Raymond was dead. So are Becky, Josh, and Melissa. Sylvie may or may not be. I only have a few heartbeats left.
We decided to have a Friday Fun Night after being cooped up for the last seven months. Six friends at a puzzle room, masked for our own protection and in compliance with the pandemic rules of life. Three boys and three girls together since kindergarten. A clique, a company, a troop, a gang. Friends without benefits. At least, that’s what I always thought, but apparently, we have been lying to one another.
We arrived at six. Since it’s November, it’s already dark out. Each of us came in our own cars from all over the states of New Jersey, New York, Pennsylvania, and Delaware, to party in our home town of Cherry Hill to The Locked Room - an escape game experience.
The attendant ushered us into the Frenemies with Benefists room, handed us each a sheaf of papers, and locked the door after he left.
Raymond took his mask off once the guy left. He always was an ass, so it’s not surprising he died first.
“Let’s get this over with,” he said.
“That’s the spirit,” said Becky.
“Shut up,” said Melissa.
What the hell?
Raymond moved away from Becky and Melissa and tried to wrap an arm around Sylvie. She dunked her shoulder to avoid him. The three women scowled at each other.
Seriously, what the hell was going on?
“Our time has started, guys,” said Josh. “Let’s concentrate on getting out of here. Clearly, this wasn’t a good idea.” He shook the papers in his hand and snapped them as if they were wrinkled and in need of straightening out.
“Live or Die
You all know why
The first to solve a riddle
Gets a knife in the middle
The second to crow
Gets shot with an arrow
By the third solution
You’ll grasp it is retribution
Once the fourth one is dead
All covered in red
Persons six and five
Will still be alive
But as the clock strikes the hour
We will cut the power
And only one of you
We all looked at our pages.
“That’s it?” Raymond threw his sheets on the floor and leaned against the wall, arms crossed. “Where are the clues? It sounds like a threat.”
He gasped; his eyes went wide. Blood bubbled from his lips, and he slumped forward, skewered on a knife protruding from the wall behind him.
Becky shrieked, sounding like a raven hunting in a field. An arrow shot from a crossbow in the corner pierced her forehead. She fell over onto her back, her skull hitting the floor with a loud crack.
“What the hell?” I said. I waved my hands at them, the dead and the living. “Nobody move. Nobody speak.”
“You’re doing both,” said Melissa. “Who made you boss?” She brushed her black hair back, tucked it behind her excessively pierced ears, and took off her mask.
“Don’t take your mask off,” said Josh. He sucked his toad-covered covering into his mouth, then blew it out. He looked like a bullfrog.
“Why? Am I going to catch my death?” She pointed at Raymond and Becky.
“We need to figure out what’s going on,” I said.
“Someone is killing us,” said Sylvie. She moved back from us a bit. “Just like in the poem.”
“Why would they want to kill us?” I looked at my paper; the only thing on it was the clue. No business name, no logo.
“They wouldn’t,” said Melissa.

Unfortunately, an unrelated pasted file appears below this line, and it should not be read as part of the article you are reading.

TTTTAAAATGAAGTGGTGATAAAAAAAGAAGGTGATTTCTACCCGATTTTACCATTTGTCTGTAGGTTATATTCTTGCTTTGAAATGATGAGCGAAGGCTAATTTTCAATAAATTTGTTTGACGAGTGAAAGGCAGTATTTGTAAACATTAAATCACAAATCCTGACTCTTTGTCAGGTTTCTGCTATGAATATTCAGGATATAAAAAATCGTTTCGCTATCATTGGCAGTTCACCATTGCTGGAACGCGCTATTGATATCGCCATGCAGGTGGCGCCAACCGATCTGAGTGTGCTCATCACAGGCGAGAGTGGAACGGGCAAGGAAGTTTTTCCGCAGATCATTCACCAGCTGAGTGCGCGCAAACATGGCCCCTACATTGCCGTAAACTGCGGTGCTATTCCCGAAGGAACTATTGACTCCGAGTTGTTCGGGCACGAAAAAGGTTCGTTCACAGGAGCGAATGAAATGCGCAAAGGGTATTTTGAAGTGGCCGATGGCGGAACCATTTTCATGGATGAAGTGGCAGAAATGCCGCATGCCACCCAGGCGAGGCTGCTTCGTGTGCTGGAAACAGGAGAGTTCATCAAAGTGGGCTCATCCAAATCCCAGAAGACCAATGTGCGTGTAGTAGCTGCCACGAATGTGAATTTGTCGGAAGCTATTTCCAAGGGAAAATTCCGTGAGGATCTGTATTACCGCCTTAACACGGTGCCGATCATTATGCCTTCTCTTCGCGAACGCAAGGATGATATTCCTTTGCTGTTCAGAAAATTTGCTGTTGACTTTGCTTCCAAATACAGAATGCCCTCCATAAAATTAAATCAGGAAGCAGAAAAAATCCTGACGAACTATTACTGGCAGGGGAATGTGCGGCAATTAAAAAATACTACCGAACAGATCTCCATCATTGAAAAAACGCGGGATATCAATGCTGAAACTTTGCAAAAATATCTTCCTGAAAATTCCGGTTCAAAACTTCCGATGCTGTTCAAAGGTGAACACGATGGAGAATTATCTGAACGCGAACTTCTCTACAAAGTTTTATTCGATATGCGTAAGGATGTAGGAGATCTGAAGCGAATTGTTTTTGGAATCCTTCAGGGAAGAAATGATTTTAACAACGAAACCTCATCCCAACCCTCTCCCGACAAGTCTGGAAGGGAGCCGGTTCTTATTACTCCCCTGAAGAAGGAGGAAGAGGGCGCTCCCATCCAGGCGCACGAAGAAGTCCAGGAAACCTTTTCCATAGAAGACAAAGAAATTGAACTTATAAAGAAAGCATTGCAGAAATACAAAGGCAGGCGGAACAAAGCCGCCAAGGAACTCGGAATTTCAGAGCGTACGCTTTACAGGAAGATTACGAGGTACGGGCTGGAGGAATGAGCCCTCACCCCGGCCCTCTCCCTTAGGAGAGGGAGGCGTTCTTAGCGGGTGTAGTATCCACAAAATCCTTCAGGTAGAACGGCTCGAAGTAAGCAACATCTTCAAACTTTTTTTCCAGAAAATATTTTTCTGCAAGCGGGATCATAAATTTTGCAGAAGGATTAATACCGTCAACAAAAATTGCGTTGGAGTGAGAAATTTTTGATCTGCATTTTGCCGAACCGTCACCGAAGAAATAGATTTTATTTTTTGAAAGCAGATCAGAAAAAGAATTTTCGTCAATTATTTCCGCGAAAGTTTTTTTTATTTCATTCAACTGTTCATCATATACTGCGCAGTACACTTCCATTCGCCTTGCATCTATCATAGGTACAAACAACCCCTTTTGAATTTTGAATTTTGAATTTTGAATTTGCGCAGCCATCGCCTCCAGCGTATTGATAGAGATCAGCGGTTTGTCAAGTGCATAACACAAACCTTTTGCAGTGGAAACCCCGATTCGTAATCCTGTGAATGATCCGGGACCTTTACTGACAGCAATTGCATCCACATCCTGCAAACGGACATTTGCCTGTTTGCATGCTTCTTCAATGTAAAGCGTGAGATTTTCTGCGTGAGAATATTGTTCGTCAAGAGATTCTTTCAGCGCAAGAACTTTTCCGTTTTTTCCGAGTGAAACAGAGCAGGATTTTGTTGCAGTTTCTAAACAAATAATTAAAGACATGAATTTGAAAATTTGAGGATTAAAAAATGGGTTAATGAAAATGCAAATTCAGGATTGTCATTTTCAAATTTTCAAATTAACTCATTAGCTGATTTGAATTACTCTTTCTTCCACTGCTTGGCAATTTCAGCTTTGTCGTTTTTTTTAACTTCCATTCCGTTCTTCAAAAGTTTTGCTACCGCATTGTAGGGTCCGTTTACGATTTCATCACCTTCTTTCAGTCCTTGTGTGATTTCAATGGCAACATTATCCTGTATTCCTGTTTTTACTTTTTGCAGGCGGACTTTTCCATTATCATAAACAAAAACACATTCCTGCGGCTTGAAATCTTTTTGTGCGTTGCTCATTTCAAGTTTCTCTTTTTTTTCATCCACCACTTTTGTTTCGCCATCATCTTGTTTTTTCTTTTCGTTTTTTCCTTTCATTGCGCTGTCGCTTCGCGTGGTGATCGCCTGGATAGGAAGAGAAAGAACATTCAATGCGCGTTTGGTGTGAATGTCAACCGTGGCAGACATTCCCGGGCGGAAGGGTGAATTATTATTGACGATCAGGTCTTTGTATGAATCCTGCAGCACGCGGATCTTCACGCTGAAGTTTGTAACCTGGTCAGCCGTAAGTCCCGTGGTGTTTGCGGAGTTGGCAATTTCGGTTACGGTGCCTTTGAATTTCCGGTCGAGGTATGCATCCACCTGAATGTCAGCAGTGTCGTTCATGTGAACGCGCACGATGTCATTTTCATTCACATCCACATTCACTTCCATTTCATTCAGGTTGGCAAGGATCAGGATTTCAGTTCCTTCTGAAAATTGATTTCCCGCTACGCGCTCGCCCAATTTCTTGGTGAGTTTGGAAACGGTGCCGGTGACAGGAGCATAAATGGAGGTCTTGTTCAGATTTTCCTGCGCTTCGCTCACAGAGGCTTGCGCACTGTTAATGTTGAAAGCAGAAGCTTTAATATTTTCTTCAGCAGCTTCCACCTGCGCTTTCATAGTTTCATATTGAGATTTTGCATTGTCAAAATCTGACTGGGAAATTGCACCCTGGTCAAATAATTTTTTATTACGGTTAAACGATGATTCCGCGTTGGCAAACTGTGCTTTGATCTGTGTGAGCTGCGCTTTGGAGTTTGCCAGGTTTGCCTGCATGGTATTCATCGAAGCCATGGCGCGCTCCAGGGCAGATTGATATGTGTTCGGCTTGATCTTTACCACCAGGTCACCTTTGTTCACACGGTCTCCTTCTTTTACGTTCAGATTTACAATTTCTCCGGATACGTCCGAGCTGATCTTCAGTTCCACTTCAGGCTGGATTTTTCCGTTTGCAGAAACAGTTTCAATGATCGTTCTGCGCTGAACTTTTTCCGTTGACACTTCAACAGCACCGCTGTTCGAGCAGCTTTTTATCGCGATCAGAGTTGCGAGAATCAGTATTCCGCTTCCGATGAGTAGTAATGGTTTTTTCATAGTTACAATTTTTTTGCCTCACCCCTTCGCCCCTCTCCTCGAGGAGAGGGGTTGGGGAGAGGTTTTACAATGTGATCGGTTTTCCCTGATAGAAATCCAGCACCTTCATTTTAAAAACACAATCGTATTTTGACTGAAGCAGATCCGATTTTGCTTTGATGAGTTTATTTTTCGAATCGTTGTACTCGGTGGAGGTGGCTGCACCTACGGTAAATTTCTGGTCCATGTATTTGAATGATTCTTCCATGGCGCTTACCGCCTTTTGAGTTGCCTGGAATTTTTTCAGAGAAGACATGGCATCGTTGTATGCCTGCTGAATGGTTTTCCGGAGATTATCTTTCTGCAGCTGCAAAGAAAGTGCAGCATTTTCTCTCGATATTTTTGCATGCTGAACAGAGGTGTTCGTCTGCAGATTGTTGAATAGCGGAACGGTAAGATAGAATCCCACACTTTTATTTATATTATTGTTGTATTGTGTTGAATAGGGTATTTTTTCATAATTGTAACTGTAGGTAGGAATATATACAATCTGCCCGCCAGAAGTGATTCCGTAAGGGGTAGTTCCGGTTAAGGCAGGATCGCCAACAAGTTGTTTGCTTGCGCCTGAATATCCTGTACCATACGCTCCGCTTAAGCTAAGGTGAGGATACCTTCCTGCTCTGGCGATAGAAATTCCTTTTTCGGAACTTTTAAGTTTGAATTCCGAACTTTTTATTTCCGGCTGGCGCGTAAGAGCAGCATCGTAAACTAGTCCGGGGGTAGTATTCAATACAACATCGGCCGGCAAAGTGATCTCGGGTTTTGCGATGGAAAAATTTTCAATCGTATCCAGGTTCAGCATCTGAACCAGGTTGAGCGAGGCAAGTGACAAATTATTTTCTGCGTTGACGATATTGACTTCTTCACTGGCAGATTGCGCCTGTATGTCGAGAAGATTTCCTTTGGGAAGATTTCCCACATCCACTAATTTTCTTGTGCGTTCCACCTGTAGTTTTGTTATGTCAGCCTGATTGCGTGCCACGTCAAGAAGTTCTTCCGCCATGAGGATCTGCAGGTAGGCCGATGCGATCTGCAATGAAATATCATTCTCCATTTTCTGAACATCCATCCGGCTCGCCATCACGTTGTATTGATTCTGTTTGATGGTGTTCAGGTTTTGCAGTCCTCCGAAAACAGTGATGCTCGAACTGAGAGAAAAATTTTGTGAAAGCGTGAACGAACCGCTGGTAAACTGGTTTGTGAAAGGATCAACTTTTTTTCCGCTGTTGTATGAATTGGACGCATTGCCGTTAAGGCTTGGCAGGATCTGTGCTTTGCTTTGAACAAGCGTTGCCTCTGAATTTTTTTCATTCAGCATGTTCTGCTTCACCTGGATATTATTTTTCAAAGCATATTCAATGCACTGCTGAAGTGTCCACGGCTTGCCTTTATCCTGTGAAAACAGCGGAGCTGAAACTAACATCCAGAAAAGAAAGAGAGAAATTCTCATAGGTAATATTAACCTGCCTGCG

Josh was reading the poem to himself, his lips moving without sound. He looked at Sylvie.
“You wrote this,” he said. “You like writing bad rhyming poetry, and you were talking about revenge over breakfast. You even used the word retribution.”
“You two were together this morning?” Melissa let out a sob.
Josh looked at his shoes.
“Oh, grow up,” said Sylvie. “You were with Raymond last night.”
A cloud of gas floated down from the ceiling.
“Put your mask back on,” I said to Melissa.
Josh, Sylvie, and I backed away, our hands over our masked faces.
Melissa fumbled with her mask and dropped it on the floor. “No, no, no,” she said, hyperventilating. She bent to pick it up and fell on her blue face and lay still. A whoosh of air cleared the room of the airborne poison.
“You’re doing this,” I said to Sylvie. “This was the plot of your latest novel.”
“Oh, you read it,” she said. “So, you know how this ends.”
“Sylvie?” Josh moved towards her.
“I wouldn’t if I were you,” I said to him. “The next person to die is shot.”
“You shouldn’t have slept with Becky and Melissa,” said Sylvie to Josh. “You said you loved me.”
“I do love you,” he said.
“They threw themselves at me. They were mad at you and each other and Raymond. All three of you had sex with him. They told me. So, I had sex with Becky and Melissa. It seemed only fair.”
“Raymond drugged me,” said Sylvie. “He raped me. I told him no because I loved you, so he took away my choice.”
“What the hell, Sylvie,” I said. “Why didn’t you say something?”
“To who? To you?” She shook her head. “You never have time. I called you. Right after. You said you were in the middle of something. One of your oh, so important projects. Do you even remember?”
“Why didn’t you tell me?” Josh reached for Sylvie. She backed away from him. She pulled out a gun.
“I went to your apartment. I saw you with Becky. The next night I went again and saw you with Melissa.” Tears dropped from her eyes.
Sylvie shot Josh in the face. I rushed her. The gun went off, and I felt burning in my stomach. I wrestled the gun from Sylvie, wrapped my fingers around the grip. She punched me. I fell to my knees. She gouged her thumbs into my eyes. I pulled the trigger. The timer clanged. The lights went out.
I lay on the floor, blind and bleeding. Sylvie wheezed for a bit then went silent. I didn’t know if she was alive or dead. I didn’t know if anyone would be back to open the room. I didn’t know how Sylvie had managed to set all of this up, but she was always the most clever of us. I did know how I missed all of the drama, and it cost me the people I professed to care the most about.
A lock clicked. A rectangle of light crept into the room.
“What the hell,” said the attendant.